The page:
|Publisher Sony Computer Entertainment|
|Developer Polyphony Digital|
|Release Date 2013-12-05|
Gran Turismo 6 realizes the true potential of the racing genre in its incredible plurality of experiences.
If you're not into racing games, it can be easy to dismiss them as repetitive — "You're just driving in circles." It's difficult to explain how each track has its own life and each car has its own feel, how these creations of metal and rubber can develop a personality to which you become attached.
Gran Turismo's passion for that connection between man and machine has never been more obvious than in this latest iteration. It comes across in the huge number of locales you can race at, the variety of event types and the unbelievably lengthy list of vehicles available in the game. But developer Polyphony Digital doesn't just use those intimidating numbers as a crutch or a mere back-of-the-box bullet point. It actively celebrates how many things can be done with cars and how different they can all feel.
Gran Turismo 6's best trait is its eagerness to get players to try out other things
Gran Turismo 6's career mode seems simple at first. There's a list of skill levels, but only "novice" is unlocked. Within novice, a mere three events — one set of beginner's races with two tracks, one with three and a championship event to round them out. You work through each event, gaining stars based on your performance in each race — one star just for completing it, one for getting third place or better and one for taking first. Gather enough stars, and you unlock a license test to open the next tier of events.
My first half-hour felt like going through the same motions I have in a hundred other racing games, albeit with Gran Turismo's laser focus on realistic handling. Even slower early vehicles feel notably different from one another. For example, my Honda Fit RS '10 was faster and better at cornering, but my Toyota Prius G '09 could take a lot of the same turns without decelerating. I learned to change my approach to tracks based on what vehicle I chose early on, which made even regular races an engaging learning experience.
But about halfway through the novice playlist, Gran Turismo 6 showed its true hand. Once I'd earned enough stars, the game unlocked the first "coffee break challenge," an arena course full of cones where I had to knock down 300 as quickly as possible. Shortly after that, I received an in-game letter from the real-world, well-regarded car scene personality Lord March inviting me to his Goodwood Festival of Speed, a tough course where I was given the chance to drive more than a dozen rare and powerful vehicles over the course of the game — without having to buy them with in-game credits.
Though its traditional races are often excellent and invigorating, Gran Turismo 6's best trait is its eagerness to get players to try out other things. Every time I completed a handful of races, it offered me something new: a set of "mission races" putting my technical abilities to the test, a few kart racing tracks, an "eco challenge" to see how far I can take a vehicle on a single liter of fuel. It even has lunar exploration missions that allow you to drive a realistically simulated Lunar Roving Vehicle on the moon. Seriously. It's as absurd as it is awesome.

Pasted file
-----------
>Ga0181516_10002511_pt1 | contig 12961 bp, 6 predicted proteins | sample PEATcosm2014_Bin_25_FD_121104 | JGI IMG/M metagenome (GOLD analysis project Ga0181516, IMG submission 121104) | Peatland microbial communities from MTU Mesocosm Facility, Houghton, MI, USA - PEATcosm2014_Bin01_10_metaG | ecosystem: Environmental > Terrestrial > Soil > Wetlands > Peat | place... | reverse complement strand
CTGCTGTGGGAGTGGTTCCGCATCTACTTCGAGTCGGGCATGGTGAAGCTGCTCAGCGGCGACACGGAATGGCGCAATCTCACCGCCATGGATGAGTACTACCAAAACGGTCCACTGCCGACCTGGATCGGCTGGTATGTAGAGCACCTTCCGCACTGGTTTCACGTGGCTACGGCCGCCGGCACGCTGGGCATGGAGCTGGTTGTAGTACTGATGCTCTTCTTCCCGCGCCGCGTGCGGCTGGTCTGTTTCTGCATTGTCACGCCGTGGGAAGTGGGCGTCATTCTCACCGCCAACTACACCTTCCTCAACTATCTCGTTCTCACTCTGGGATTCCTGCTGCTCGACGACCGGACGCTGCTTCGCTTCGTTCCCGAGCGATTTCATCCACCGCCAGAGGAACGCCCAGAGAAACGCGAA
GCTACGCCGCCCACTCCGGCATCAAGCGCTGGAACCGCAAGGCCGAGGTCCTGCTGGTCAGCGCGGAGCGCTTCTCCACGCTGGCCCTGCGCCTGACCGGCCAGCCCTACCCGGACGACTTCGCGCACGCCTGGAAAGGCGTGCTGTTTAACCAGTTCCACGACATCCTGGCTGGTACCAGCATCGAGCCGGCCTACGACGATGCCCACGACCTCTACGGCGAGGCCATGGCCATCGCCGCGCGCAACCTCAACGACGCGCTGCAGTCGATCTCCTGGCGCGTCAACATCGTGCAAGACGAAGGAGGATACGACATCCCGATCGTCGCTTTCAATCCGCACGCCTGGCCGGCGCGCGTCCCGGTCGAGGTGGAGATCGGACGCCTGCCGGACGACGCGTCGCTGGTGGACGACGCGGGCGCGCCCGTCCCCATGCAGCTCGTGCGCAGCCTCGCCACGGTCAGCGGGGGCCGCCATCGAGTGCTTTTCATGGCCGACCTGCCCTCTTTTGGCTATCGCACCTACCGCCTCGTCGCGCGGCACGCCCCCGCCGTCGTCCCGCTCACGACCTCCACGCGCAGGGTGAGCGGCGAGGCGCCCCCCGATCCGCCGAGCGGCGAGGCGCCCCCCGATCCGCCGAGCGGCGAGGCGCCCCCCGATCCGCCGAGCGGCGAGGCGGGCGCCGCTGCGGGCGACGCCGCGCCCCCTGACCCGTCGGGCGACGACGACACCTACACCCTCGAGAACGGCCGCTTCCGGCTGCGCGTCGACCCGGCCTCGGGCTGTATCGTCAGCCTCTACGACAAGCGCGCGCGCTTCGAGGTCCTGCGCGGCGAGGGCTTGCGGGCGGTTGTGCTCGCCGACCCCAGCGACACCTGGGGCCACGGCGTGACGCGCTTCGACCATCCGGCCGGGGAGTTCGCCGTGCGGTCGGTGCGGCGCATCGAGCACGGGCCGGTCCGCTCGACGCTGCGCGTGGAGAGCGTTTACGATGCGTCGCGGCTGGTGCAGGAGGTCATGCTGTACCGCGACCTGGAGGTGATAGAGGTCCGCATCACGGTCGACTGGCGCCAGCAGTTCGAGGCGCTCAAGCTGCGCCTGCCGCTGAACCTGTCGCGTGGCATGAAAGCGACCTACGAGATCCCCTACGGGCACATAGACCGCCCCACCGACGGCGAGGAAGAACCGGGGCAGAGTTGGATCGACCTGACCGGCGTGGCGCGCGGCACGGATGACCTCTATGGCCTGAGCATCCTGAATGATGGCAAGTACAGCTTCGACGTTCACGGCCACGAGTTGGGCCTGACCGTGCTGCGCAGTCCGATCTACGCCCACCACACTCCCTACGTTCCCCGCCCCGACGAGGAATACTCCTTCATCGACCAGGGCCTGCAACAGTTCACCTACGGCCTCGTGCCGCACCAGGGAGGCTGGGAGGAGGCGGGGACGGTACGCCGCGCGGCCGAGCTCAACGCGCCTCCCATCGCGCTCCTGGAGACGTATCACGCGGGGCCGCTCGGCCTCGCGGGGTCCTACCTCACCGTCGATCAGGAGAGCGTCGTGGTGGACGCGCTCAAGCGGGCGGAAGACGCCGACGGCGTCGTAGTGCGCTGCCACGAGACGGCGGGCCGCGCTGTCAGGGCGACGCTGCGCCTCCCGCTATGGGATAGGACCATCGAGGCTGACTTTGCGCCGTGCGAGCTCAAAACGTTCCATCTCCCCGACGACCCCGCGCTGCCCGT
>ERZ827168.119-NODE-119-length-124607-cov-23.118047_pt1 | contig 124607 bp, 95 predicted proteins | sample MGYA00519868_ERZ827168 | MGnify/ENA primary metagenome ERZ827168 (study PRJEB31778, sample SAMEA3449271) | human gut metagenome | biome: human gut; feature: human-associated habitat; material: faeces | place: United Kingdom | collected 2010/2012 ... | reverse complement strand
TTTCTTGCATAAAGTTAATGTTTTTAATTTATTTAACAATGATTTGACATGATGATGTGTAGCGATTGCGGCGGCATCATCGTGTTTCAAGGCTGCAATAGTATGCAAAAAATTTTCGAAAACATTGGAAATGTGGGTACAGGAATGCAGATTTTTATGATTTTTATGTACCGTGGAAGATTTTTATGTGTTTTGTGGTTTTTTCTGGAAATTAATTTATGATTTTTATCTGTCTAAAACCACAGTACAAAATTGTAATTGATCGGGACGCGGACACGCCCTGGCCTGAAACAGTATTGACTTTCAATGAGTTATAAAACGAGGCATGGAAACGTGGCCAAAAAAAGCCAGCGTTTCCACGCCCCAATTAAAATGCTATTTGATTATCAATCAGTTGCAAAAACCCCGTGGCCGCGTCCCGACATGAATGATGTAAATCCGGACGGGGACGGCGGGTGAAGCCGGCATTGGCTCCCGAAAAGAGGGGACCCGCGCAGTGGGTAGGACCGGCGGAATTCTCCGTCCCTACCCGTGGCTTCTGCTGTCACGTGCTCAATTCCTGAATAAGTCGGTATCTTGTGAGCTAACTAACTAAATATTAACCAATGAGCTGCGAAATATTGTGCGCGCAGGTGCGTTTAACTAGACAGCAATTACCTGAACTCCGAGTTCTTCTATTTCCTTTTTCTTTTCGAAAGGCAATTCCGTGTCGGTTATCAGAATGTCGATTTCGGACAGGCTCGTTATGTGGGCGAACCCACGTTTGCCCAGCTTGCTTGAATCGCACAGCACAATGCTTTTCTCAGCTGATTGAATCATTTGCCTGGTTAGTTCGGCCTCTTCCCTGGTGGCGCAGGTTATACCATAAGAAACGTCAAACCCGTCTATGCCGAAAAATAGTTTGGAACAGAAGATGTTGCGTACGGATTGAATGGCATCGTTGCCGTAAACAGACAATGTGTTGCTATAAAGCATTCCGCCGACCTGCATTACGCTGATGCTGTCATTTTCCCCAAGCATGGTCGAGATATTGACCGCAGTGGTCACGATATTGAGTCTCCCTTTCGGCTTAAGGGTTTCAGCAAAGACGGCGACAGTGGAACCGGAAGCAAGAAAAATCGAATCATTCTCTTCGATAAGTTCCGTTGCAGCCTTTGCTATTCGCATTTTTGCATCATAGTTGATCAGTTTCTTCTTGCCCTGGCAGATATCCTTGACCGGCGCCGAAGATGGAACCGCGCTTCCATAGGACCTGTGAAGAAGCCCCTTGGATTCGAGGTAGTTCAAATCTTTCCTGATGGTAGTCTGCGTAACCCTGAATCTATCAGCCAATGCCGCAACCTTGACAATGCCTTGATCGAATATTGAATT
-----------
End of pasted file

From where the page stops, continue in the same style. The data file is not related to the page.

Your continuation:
Within this myriad of activities, Gran Turismo 6 allows you to try a wide range of vehicles, both purchased and rented for individual events. Even as someone who doesn't own a car and barely drives, I found myself deeply interested in the performance of each vehicle and how it related to my own play style. I discovered that I loved the handling and acceleration offered by the Camaro SS '10, while it took me hours to perfect cornering without flying off of the track in a powerful Nissan GT-R '12. Before going into the game, those cars meant nothing to me; Gran Turismo 6 was able to forge a relationship and make me understand them.
It helps that the cars look fantastic — even for what's now a last-gen game — but the visuals come at a small cost. Though menu navigation is smooth and fast, a huge improvement from Gran Turismo 5, I often waited 30 seconds or longer when loading up a race. Restarts are blessedly short once a race has loaded, but I sometimes felt like my momentum was drained in the stretch between selecting an event and actually pushing down the pedal to start moving. According to Sony, Gran Turismo 6 installs in the background as you play, decreasing load times as it does so, but they remained noticeable through my entire time with the game.
Sound also remains a bizarre missing link in Gran Turismo's otherwise stunning simulation. The cars look and feel true-to-life, but they mostly sound like different pitches of lawnmowers. But the worst offender is collisions. Whether I was running head-on into a barrier or hitting another car, crashes produced a dull bumping noise rather than the scraping and crunching of metal being deformed. The bad sound effects are far from a big deal in the long run, but they're a strange oversight in a game that's otherwise so focused on getting all of the details right.
Gran Turismo 6 is Polyphony Digital's most passionate and enthusiastic racing game yet
Most of those details are perfect, though, and they weave together into a wonderful demonstration of what racing games can achieve. Polyphony Digital's love for cars has always been clear, but it's always felt a little cold and mechanical. The benefits of that technical expertise still exist in Gran Turismo 6, but they're put to much more enthusiastic use. The result is a massive, passionate game and a fitting final lap for the PlayStation 3.
Gran Turismo 6 was reviewed on both debug and retail PlayStation 3 units using a final retail copy of the game provided by Sony. You can find additional information about Polygon's ethics policy here.About Polygon's Reviews